i guess was thinking that the SOB was mainly due to an increased ESV, not an increased EDV in the left ventricle. so i was looking for the answer that supported that idea.

but never mind; i am now pretty positive that D is right.
 

JaniceDickinson

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D--incrs EDV of LV during exercised

"everything gets backed up theory"
incrs in EDV of LV --> fluid backed up into LA --> into pulmonary veins --> incrs in capillary hydrostatic pressure (Starling's forces) --> incrs fluid in interstitial space --> edema (this would explain lung crackles) --> SOB
 

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shiv said:
but with aortic stenosis resting BP would be high too.
Id like to know why you think resting BP has to be elevated in AS.

I think the answer has to be D. Increased venous return to a heart that cant get blood out as well and you increase pulmonary vein pressure due to increased LVEDP/V. This in turn backs up the lungs and its the same physiological mechanism as being 'wet'. The AS is apparently reasonably well compensated for as long as the patient is not exercising, and CO should be reasonably able to allow for cardiac perfusion (so far), but remember that a normal heart CO goes way UP during exercise, hers likely only goes up slightly.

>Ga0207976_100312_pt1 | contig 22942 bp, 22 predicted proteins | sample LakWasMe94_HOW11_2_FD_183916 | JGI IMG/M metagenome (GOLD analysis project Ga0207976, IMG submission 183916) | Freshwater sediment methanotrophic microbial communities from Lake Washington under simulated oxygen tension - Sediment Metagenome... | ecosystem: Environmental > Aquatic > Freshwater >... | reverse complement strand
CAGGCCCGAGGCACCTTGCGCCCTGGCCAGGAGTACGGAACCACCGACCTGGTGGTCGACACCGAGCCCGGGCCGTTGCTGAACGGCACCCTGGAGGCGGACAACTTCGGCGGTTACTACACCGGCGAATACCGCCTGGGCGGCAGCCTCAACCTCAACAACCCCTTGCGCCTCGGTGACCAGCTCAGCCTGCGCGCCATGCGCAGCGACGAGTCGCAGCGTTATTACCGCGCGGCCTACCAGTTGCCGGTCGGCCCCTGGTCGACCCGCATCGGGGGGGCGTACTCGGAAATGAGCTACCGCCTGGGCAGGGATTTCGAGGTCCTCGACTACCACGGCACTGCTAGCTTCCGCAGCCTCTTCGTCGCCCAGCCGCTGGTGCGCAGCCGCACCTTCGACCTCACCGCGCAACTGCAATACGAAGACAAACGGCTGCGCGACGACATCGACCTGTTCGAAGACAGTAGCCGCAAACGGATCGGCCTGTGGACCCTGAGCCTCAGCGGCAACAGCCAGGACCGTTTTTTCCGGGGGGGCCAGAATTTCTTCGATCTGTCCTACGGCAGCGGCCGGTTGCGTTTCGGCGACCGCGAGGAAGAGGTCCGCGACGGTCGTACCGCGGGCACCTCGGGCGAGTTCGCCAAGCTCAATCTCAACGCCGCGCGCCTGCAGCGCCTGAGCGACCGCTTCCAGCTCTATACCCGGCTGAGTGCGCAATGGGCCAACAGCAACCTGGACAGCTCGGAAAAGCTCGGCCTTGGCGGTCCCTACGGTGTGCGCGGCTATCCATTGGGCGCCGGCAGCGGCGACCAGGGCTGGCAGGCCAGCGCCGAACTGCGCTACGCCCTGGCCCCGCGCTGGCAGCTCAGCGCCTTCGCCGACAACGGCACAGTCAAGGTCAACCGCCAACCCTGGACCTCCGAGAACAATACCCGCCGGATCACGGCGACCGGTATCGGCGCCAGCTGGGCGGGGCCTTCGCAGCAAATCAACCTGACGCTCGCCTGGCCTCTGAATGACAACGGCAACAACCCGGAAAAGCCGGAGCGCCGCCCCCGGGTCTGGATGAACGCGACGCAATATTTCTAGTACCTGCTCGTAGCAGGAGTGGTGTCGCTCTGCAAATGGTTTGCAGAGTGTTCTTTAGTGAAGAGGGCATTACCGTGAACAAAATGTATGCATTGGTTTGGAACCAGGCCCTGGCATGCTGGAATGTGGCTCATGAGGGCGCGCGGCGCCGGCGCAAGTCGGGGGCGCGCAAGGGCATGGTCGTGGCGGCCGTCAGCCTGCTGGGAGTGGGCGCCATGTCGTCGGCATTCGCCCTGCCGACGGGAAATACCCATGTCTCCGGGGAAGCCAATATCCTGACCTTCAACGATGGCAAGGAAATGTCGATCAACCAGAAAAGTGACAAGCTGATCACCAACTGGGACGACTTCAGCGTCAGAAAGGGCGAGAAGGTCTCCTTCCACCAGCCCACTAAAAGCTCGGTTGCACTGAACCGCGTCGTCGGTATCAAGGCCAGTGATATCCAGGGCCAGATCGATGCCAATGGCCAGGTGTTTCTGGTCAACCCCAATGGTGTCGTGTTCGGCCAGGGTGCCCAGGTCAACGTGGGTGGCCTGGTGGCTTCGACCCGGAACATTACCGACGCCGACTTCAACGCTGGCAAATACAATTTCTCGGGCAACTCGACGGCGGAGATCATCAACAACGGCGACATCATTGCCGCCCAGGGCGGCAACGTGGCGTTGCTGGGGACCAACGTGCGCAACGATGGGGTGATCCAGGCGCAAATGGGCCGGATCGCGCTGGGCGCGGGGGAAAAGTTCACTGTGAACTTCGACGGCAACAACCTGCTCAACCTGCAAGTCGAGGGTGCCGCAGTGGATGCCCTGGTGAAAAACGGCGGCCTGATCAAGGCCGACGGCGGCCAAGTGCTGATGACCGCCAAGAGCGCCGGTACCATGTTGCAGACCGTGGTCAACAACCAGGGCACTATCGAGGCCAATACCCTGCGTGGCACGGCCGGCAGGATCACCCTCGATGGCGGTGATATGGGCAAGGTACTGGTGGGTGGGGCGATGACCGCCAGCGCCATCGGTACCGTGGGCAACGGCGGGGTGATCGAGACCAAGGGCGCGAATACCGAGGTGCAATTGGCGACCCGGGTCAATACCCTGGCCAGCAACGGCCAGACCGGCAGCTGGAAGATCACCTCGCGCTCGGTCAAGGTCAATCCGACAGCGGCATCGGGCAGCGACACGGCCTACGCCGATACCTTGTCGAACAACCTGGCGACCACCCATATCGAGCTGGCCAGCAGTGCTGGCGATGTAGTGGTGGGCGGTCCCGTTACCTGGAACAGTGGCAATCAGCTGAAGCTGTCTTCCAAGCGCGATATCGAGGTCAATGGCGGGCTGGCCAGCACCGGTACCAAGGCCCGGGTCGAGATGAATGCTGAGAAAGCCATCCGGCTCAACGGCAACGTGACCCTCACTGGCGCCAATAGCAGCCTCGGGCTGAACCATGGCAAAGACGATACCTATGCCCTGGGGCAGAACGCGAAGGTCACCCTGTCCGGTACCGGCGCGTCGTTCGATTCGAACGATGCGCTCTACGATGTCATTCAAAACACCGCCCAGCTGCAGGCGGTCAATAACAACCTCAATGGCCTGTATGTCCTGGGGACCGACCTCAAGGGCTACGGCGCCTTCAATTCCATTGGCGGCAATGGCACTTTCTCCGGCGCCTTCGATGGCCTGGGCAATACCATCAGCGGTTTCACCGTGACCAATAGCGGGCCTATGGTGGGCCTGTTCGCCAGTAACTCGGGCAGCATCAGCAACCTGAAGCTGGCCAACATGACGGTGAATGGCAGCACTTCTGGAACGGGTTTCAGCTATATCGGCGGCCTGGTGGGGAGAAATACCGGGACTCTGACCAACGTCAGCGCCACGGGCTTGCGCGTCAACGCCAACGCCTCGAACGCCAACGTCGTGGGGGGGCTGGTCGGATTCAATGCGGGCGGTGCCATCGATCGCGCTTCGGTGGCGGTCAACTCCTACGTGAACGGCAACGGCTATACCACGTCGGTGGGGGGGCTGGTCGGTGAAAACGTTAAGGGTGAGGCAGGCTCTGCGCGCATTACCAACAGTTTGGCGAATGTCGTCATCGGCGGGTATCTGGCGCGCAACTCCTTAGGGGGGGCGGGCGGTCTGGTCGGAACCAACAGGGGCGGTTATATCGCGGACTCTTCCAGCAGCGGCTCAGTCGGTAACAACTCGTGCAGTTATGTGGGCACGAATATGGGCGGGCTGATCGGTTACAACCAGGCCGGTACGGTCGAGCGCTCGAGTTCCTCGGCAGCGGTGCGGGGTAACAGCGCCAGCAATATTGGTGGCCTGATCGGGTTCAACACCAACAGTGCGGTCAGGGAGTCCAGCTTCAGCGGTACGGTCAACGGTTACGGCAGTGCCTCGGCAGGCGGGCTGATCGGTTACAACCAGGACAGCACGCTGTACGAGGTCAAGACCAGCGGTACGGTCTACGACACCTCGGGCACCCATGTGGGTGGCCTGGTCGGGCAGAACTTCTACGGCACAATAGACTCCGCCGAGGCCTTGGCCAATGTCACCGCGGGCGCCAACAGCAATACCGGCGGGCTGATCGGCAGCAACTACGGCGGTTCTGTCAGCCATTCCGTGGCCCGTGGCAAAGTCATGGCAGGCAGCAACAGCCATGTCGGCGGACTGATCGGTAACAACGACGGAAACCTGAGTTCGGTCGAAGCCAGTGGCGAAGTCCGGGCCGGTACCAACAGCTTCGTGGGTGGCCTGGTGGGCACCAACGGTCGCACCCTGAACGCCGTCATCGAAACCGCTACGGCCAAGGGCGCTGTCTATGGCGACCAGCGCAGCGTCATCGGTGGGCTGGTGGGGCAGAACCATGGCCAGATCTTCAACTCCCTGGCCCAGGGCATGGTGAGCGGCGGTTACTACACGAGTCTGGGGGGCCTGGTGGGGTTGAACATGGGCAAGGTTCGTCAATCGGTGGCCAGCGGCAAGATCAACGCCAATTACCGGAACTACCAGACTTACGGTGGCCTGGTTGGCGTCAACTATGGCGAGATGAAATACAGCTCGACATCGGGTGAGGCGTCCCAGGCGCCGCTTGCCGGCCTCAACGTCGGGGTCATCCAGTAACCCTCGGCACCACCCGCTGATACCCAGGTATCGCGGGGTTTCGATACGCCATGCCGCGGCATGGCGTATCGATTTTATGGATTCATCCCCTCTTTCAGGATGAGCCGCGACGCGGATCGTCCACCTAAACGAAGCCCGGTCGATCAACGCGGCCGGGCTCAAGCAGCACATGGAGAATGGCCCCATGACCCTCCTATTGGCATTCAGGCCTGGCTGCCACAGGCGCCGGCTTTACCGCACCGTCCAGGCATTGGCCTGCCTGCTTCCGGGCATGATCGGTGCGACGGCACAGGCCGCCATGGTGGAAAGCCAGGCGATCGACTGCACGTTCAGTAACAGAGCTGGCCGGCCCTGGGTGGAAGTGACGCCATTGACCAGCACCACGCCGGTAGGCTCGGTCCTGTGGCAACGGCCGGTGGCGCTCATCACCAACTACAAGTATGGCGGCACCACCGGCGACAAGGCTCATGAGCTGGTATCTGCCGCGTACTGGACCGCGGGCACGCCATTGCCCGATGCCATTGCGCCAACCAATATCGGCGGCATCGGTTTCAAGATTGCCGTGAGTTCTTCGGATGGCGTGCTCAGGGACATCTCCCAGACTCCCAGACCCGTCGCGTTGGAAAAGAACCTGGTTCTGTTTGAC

And we all get tachycardic when we exercise, this likely has very little to do with the disease process.
 

bolisol007

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Idiopathic (or anyone else that can help),
wouldn't "fluid back-up in the lung" be the same thing as "decreased pulm. flow"? In other words, why is option B wrong?


Idiopathic said:
Id like to know why you think resting BP has to be elevated in AS.